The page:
The intent of the maintenance project is to raise the level of the entire revetment structure to approximately 8.5ft to adequately protect the upland area. By granting permission to permit the maintenance activity on your property (checking yes) you will not incur any cost. Nor does it guarantee that any work will be done. We have received $2.5M from the state for this work, but that will not be enough to complete the entire project. During this first construction phase (November 2019 to April 2019) construction will focus on the areas of the revetment that front public property. Funding for future phases of the project is uncertain, but having a permit in place will speed up the process should we have additional resources available to fund the project. The permit will be in place for 5 years.7/17/19 If I approve my property to be included in the project, is there any cost to me?
Once the permit to conduct the work on the revetment is obtained, we are planning to provide an opportunity for private land owners to “piggy back” on the permit. In this scenario, a private land owner would provide the financial resources to complete the maintenance project on their property using the County’s contractor who is hired to do the first phase of the project. There is no requirement that you opt in to this opportunity, only that the opportunity is available to you should you decide to take advantage of it. Once we bid the project out and have a contractor for the first phase of the work, we will be able to provide additional instructions as to how property owners can piggy back on our contractor. In the meantime, we will attempt to seek state money to complete the project in a later phase, however, there is no guarantee that will be granted.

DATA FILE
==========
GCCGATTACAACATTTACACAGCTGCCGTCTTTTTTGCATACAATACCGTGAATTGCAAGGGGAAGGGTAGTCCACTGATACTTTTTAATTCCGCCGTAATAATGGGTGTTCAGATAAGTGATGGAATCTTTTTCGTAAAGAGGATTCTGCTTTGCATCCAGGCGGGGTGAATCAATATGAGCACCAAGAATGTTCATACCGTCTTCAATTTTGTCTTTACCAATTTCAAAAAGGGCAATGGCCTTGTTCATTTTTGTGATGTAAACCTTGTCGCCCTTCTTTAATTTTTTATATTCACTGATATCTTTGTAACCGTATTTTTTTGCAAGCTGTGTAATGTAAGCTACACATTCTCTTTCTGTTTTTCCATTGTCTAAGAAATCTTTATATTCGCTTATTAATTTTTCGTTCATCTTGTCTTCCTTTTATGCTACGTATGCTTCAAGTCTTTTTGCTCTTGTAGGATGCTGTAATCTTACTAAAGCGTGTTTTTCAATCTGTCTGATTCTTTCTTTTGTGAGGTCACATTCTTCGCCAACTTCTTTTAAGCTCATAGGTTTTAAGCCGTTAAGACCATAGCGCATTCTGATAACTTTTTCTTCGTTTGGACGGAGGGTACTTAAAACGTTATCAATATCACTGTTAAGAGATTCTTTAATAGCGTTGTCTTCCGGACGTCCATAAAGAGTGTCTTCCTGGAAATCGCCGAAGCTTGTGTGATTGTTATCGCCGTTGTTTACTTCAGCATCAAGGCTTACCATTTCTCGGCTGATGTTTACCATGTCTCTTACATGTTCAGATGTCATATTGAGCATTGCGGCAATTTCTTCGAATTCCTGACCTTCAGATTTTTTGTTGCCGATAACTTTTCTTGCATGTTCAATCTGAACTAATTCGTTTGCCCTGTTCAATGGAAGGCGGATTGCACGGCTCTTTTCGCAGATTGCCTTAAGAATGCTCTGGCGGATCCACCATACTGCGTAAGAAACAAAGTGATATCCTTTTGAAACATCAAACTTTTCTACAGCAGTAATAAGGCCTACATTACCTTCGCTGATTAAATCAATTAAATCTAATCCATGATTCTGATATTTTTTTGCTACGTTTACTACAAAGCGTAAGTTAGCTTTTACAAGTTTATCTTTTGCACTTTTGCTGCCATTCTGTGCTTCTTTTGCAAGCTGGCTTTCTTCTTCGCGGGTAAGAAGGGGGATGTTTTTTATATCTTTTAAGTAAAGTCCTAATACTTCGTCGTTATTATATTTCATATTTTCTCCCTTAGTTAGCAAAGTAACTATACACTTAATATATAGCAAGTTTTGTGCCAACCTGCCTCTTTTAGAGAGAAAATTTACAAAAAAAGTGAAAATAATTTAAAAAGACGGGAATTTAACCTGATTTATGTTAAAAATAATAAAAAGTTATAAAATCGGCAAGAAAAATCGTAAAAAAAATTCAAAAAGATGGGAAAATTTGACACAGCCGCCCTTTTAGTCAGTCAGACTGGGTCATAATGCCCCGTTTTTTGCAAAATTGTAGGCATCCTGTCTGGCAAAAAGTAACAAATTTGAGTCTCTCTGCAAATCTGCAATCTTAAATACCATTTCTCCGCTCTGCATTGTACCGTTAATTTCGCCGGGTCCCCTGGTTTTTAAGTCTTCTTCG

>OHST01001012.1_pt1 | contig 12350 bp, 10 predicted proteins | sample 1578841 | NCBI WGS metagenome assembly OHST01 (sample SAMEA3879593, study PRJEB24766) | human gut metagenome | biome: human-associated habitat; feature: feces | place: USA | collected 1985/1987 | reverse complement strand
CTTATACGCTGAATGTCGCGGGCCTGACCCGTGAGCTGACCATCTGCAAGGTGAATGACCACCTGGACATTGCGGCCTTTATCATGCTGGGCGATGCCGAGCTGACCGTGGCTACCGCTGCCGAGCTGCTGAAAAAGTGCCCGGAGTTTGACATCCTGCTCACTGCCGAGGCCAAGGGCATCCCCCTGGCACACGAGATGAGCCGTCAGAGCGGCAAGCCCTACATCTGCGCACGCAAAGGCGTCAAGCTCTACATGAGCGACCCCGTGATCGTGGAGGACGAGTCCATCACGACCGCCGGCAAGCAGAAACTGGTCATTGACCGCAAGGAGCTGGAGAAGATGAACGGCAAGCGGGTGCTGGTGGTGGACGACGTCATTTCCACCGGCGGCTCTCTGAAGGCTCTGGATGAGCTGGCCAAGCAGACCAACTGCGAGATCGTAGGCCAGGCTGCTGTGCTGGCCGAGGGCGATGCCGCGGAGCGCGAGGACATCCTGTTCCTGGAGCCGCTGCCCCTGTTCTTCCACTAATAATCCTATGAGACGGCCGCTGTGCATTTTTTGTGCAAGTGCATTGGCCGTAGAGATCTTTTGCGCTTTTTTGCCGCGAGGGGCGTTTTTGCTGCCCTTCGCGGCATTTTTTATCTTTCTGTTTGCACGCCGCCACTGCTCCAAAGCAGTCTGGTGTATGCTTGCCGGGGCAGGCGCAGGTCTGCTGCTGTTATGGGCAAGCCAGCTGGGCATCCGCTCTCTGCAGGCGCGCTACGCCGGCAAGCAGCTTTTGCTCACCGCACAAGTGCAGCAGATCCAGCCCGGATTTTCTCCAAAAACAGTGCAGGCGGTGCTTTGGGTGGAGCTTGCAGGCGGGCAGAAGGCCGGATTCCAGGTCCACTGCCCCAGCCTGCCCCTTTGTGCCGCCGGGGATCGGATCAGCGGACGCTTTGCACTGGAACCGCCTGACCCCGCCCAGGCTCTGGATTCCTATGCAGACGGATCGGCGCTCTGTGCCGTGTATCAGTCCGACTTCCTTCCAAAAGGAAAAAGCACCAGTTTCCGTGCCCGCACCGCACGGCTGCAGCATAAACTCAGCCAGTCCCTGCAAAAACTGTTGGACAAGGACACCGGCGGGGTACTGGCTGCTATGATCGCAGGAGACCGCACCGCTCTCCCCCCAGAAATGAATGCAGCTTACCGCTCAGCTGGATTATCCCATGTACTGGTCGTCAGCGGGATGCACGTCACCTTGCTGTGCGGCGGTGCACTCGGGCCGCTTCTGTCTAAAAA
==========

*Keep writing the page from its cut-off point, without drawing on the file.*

5/15/19 If Glynn County has a 5-year permit in place for the entire area, will homeowners be able to hire their own contractors to do the work?
The applicant for the revetment rehabilitation regulatory permits is Glynn County. This means that only the applicant may authorize construction under the permit. Each phase of construction will be authorized and under the control of Glynn County which means the County must hire the contractor and manage project construction. No private homeowner would be authorized to hire a contractor and rehabilitate the revetment privately under the County permits. The US Army Corps of Engineers USACE is of the understanding that the project will be completed in phases, by the applicant, as shown in the permit plans.